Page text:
Mexico Legalizes Marijuana, Cocaine, Heroin

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The New York Sun

BOGOTA, Colombia – Mexico has passed a sweeping bill legalizing the possession of small quantities of almost all illegal drugs, including heroin and cocaine.

The regime, likely to be one of the most liberal in the world, is designed to avoid clogging prisons with drug addicts, allowing police to go after big-time dealers.

Under the bill, it would be legal to possess 25 milligrams of heroin, five grams of marijuana, half a gram of cocaine, as well as small amounts of LSD, hallucinogenic mushrooms, amphetamines, and a hallucinogenic cactus, peyote.

All that remains is for President Fox to sign the bill into law, a certainty despite American reservations, as it was he that proposed the legislation in 2004.

“This law gives police and prosecutors better legal tools to combat drug crimes that do so much damage to our youth and children,” his spokesman said.

While unhappy about any law that made the availability of drugs more widespread and fearing a massive flow of drug tourists heading south, America has avoided direct condemnation of the bill.

The new Mexican bill closes legal loopholes that have allowed drug users to be prosecuted while dealers walk free.

It will allow local judges and the police to decide whether a person should be prosecuted.

Even those caught with small amounts of drugs, legal under the new law, will have to go before a judge, prove they are addicts and seek treatment.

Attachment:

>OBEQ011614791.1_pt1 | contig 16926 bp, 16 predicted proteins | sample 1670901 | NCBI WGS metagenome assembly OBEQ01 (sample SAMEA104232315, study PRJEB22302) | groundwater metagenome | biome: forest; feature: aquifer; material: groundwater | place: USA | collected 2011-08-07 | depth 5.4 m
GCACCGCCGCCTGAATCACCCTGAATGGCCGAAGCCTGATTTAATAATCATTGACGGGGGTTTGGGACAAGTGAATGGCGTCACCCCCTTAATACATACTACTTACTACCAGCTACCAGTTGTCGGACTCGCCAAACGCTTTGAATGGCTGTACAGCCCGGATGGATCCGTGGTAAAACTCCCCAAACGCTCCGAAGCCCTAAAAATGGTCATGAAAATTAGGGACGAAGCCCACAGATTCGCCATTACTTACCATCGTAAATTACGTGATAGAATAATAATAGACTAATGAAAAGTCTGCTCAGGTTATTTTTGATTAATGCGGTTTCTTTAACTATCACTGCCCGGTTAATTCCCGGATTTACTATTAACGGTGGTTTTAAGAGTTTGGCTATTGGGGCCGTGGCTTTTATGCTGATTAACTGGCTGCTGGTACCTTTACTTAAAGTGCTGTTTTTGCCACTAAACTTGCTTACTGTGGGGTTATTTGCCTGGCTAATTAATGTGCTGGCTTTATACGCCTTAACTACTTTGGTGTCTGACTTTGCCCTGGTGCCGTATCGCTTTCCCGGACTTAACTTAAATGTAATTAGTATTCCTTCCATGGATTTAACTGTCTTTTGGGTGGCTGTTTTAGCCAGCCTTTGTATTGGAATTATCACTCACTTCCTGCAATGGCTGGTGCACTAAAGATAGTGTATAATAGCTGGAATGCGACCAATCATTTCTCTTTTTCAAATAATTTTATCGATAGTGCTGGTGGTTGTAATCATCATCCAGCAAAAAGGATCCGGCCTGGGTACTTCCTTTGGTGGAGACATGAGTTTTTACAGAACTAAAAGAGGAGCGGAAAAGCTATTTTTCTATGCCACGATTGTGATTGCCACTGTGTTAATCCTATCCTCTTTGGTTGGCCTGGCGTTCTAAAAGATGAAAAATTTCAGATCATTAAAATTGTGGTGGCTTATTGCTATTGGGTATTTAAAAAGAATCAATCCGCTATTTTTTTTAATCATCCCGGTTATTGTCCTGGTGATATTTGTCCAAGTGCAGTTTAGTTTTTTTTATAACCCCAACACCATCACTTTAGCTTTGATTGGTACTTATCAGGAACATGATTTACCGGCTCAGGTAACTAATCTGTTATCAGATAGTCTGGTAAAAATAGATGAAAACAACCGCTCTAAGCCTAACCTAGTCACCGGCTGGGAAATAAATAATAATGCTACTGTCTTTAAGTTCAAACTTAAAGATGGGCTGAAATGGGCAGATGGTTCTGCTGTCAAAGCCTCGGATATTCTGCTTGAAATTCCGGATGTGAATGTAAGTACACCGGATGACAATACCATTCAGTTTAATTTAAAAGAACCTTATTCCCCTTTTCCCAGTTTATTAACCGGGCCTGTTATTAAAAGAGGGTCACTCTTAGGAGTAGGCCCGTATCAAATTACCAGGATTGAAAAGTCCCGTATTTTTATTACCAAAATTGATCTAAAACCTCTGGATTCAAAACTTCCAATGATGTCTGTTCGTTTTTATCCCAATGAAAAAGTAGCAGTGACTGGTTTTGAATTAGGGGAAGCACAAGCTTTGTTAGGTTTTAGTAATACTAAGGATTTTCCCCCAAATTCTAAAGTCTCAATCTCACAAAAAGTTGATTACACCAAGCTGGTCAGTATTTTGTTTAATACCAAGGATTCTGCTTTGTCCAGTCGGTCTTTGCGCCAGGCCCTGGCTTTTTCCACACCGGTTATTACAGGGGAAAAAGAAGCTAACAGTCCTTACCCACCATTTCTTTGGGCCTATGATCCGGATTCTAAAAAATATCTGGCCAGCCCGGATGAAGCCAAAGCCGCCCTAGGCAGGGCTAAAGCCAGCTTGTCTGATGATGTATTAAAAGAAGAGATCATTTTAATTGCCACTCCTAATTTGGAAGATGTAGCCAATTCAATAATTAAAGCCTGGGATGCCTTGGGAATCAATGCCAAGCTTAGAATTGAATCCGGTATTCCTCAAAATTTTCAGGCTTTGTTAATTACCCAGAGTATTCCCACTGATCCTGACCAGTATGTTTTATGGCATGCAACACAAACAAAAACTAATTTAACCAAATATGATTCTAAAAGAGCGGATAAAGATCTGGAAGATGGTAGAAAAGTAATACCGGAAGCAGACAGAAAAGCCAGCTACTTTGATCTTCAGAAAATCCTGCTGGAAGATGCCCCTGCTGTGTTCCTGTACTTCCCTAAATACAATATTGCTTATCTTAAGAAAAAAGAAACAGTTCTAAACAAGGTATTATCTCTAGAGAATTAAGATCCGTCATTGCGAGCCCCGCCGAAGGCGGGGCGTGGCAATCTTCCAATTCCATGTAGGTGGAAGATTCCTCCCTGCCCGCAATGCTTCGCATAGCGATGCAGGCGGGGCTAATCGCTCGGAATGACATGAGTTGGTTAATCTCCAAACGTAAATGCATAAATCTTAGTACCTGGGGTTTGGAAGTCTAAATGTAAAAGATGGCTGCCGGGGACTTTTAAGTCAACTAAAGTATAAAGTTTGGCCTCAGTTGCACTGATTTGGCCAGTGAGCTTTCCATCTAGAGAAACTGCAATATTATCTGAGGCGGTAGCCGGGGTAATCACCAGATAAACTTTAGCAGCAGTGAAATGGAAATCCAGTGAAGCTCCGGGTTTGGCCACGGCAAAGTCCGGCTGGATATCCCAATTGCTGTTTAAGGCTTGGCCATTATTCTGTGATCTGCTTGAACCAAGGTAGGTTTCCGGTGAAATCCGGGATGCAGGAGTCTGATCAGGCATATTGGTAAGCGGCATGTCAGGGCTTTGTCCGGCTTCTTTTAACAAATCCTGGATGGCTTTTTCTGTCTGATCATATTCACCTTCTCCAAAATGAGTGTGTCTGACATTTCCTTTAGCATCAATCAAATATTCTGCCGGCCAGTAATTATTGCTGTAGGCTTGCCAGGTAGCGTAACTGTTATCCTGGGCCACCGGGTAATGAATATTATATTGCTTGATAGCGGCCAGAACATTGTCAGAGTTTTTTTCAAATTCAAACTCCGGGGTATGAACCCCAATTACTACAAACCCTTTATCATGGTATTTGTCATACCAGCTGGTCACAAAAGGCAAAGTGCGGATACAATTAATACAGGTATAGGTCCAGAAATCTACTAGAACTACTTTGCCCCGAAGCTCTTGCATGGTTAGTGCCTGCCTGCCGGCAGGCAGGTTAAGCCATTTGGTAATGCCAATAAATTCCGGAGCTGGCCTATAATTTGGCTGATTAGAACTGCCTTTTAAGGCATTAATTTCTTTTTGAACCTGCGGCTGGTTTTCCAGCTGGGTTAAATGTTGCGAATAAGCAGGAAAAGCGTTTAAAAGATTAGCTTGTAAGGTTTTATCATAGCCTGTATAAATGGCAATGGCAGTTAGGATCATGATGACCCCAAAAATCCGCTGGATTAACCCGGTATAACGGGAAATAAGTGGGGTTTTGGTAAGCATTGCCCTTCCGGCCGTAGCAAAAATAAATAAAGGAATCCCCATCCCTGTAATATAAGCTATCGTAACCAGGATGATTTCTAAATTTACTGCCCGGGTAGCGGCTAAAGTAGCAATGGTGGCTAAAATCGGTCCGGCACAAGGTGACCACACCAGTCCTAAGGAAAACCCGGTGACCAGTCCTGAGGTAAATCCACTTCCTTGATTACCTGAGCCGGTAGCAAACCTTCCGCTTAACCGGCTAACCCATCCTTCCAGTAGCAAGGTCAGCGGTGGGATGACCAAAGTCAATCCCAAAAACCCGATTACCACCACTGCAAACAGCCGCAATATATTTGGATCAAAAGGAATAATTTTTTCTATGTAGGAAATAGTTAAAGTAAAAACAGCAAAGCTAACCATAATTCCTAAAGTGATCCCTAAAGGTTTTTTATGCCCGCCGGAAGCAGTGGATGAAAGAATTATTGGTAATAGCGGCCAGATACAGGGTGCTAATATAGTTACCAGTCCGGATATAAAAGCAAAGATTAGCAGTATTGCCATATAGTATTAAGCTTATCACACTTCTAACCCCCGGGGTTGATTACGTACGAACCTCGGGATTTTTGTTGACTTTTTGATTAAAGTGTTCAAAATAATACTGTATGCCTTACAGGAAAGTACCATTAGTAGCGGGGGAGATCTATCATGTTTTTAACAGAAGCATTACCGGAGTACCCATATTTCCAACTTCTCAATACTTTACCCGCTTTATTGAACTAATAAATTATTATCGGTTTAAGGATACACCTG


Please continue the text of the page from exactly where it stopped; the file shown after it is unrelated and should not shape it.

The sale of drugs or their use in public would still be illegal.

“We are not authorizing the consumption of drugs,” one of the bill’s sponsors, Jorge Zermeno, of the ruling National Action Party, said.

“We are combating it and recognizing that there are addicts that require special treatment. We cannot close our eyes, nor fill our jails with addicts.”

The bill comes amid a backdrop of escalating drug related violence that claimed more than 1,500 lives last year. The major drugs trafficking organizations, the Gulf, Sinaloa, Tijuana, and Juarez cartels, are battling for territorial control and a bigger slice of the $11 billion Mexican drugs trade.

In one of the most disputed areas, the city of Nuevo Laredo, four undercover policemen were killed last month, while in Acapulco, better known for its beaches, two police officers who had been involved in antidrug operations were found decapitated, their heads placed alongside a sign reading: “So that you learn to respect.”

The New York Sun

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